And again, nothing else even comes close to Bitcoin here.  You can send 10 cents with a fee that is less then a penny.  We are talking about a penny here.  This is not going to stop any business model I know of from succeeding. 


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July 24, 2011, 04:19:29 AM
 #26

One of the potential benefits of bitcoin is in enabling cost-effective micropayments. At least, in theory. In practice, will transaction fees have to evolve to the point where they make micropayments just as infeasible as they are today? That is, when there's little new-coin reward for mining a block and transaction volume is high (causing fees to be non-trivial), will transaction fees be to high to send micropayments without losing a huge percentage of the payment?
Yes micropayments will not work with the current protocol. In diollar terms fees will skyrocket unless the protocol is changed.

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netrin
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July 24, 2011, 04:45:28 AM
 #27

The current fee message is displayed in the C++ client if the transaction is large (bytes), contains recent transacted addresses, or has too low bitcoin value. The later is due to fear of clients spamming the network (which frankly is not something that the client can/should inhibit). And no Error, the transaction fee is not optional in the Satoshi client. If your transaction is too large (kb), unconfirmed, or too low (btc), you must pay or the transaction fails, YES=send with transaction. NO=don't send.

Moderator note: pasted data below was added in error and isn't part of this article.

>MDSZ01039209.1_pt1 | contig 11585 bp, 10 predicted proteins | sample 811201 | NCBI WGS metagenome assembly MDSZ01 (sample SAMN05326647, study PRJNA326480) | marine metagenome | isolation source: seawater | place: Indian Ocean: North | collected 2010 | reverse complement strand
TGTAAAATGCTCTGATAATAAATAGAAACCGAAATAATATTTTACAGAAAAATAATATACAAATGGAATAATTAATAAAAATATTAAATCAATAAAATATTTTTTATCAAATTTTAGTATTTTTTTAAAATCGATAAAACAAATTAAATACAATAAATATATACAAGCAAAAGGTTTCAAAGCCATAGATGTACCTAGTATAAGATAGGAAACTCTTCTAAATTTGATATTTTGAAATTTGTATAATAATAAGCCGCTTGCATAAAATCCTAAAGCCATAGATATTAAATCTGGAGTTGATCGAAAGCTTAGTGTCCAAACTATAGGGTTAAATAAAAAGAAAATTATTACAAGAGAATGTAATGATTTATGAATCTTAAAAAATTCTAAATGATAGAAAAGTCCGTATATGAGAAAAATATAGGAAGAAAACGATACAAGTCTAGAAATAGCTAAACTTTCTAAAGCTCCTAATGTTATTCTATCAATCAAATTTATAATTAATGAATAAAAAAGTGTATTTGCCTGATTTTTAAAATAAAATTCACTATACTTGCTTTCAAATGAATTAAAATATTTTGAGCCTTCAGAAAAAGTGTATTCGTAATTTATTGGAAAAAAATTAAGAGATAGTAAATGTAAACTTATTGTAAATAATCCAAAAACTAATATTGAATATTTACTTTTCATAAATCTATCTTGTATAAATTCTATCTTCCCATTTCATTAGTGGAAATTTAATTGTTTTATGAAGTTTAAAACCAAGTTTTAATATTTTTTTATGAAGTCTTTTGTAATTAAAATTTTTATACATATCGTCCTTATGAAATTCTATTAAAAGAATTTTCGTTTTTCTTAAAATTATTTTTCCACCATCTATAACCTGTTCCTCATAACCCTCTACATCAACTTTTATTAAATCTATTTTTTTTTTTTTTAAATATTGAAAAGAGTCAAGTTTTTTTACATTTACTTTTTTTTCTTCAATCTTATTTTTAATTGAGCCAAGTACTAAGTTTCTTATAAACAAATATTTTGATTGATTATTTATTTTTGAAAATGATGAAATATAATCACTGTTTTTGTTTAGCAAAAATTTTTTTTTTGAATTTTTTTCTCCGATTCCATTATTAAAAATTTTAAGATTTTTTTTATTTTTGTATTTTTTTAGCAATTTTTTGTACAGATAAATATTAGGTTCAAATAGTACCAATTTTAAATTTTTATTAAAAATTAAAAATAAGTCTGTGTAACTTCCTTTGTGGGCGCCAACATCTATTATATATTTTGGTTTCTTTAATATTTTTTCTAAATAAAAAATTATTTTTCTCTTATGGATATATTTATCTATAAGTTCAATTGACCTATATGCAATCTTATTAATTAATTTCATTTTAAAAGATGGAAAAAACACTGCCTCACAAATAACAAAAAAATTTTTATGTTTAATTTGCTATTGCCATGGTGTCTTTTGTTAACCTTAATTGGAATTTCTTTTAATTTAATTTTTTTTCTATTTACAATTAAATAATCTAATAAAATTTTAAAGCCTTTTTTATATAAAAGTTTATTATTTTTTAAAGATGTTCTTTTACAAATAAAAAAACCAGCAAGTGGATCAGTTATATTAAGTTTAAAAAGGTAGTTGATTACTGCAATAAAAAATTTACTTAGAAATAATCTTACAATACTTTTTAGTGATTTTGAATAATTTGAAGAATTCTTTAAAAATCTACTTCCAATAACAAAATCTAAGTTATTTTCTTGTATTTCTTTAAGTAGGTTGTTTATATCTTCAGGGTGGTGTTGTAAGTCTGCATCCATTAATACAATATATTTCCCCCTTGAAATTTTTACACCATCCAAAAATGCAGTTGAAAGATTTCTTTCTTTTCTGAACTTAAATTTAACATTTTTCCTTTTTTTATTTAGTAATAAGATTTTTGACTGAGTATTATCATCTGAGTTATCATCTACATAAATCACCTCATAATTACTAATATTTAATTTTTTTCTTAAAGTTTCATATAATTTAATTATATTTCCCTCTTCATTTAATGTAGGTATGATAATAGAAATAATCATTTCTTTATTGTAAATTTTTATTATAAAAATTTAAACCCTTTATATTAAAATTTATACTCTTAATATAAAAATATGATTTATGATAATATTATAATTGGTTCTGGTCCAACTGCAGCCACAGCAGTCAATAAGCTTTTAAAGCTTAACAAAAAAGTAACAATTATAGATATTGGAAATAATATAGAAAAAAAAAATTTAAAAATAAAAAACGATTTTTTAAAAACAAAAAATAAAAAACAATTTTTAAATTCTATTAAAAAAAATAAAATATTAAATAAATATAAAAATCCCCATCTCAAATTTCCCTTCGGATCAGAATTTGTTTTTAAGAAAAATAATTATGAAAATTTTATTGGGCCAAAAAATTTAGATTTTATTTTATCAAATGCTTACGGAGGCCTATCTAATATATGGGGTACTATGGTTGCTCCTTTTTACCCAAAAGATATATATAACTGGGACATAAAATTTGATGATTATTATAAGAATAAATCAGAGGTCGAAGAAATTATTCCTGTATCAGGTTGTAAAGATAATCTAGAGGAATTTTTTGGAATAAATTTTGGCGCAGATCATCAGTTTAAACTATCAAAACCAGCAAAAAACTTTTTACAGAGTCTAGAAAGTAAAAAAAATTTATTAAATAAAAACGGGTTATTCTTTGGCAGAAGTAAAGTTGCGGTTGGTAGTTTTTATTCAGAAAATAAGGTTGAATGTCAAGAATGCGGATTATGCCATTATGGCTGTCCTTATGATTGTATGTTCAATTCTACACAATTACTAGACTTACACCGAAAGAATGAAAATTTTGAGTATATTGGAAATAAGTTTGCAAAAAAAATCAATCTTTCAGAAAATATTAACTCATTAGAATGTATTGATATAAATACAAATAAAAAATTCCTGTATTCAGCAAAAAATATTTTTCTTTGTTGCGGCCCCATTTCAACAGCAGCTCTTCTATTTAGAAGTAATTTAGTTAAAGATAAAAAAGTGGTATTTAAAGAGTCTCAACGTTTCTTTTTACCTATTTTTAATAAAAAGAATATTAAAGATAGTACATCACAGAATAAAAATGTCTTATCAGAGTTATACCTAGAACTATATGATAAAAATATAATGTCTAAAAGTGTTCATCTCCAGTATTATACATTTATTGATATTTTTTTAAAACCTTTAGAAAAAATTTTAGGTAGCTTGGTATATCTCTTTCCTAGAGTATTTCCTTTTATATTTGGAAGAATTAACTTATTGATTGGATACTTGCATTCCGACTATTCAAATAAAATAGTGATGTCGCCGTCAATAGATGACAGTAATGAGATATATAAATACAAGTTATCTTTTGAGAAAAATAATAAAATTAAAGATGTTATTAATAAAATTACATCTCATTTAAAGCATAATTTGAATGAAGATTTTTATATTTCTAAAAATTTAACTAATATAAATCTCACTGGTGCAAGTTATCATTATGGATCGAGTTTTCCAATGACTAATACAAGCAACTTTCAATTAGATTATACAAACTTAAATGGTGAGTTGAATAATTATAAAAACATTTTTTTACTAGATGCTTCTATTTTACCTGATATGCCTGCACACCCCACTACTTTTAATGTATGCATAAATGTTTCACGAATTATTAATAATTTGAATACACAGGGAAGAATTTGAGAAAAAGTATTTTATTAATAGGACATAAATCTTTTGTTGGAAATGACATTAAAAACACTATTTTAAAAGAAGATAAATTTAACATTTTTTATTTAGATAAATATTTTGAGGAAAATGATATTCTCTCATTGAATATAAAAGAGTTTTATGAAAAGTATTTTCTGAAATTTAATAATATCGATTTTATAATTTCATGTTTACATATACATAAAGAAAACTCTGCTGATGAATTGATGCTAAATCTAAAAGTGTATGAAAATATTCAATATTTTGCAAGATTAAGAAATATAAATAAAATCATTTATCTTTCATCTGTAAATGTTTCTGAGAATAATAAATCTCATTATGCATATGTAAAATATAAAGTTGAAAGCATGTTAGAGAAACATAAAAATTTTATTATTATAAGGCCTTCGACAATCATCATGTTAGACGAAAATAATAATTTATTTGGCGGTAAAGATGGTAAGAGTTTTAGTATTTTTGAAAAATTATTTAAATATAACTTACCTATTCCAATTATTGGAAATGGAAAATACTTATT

I expect with the new clients coming out that the required transaction fees will disappear and the market network will be allowed to decide the price/speed. As for micropayments, I'm more concerned about confirmation time. Even waiting ten minutes or an hour for confirmations will inhibit transactions without third party tools. What is so 'holy' about ten minute block targets?

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July 24, 2011, 05:06:10 AM
 #28

Just to put another nail in the coffin, lets calculate what that fee is at current rates. Round it off to $13.70 send multiply by 0.0005 and you get roughly 7 tenths of a cent. So yes, you can send 1 cents worth of bitcoins, but it will cost you 7 tenths of a cent.


That's ok-ish for now. A 10 cent transaction would have a 7% fee, a 5 cent transaction would be 14%. Those are high, but probably workable (after all, Apple has proven that 30% fees don't kill an ecosystem (yikes)). Problem is, fees are going to get higher as mining bounty drops off, and as there's more and more competition for speedy transactions.

And again, nothing else even comes close to Bitcoin here.  You can send 10 cents with a fee that is less then a penny.  We are talking about a penny here.  This is not going to stop any business model I know of from succeeding. 




Sure, it may be less than a penny, but it's 7%, in that example. That's hardly trivial. Credit Card companies are currently considered to take a big chunk and their fees avg somewhere between 1% and 3%. Plus, the fees are probably going to rise as transaction volumes grow and the btc mining bounty falls. Bitcoin may not suffice for microtransactions.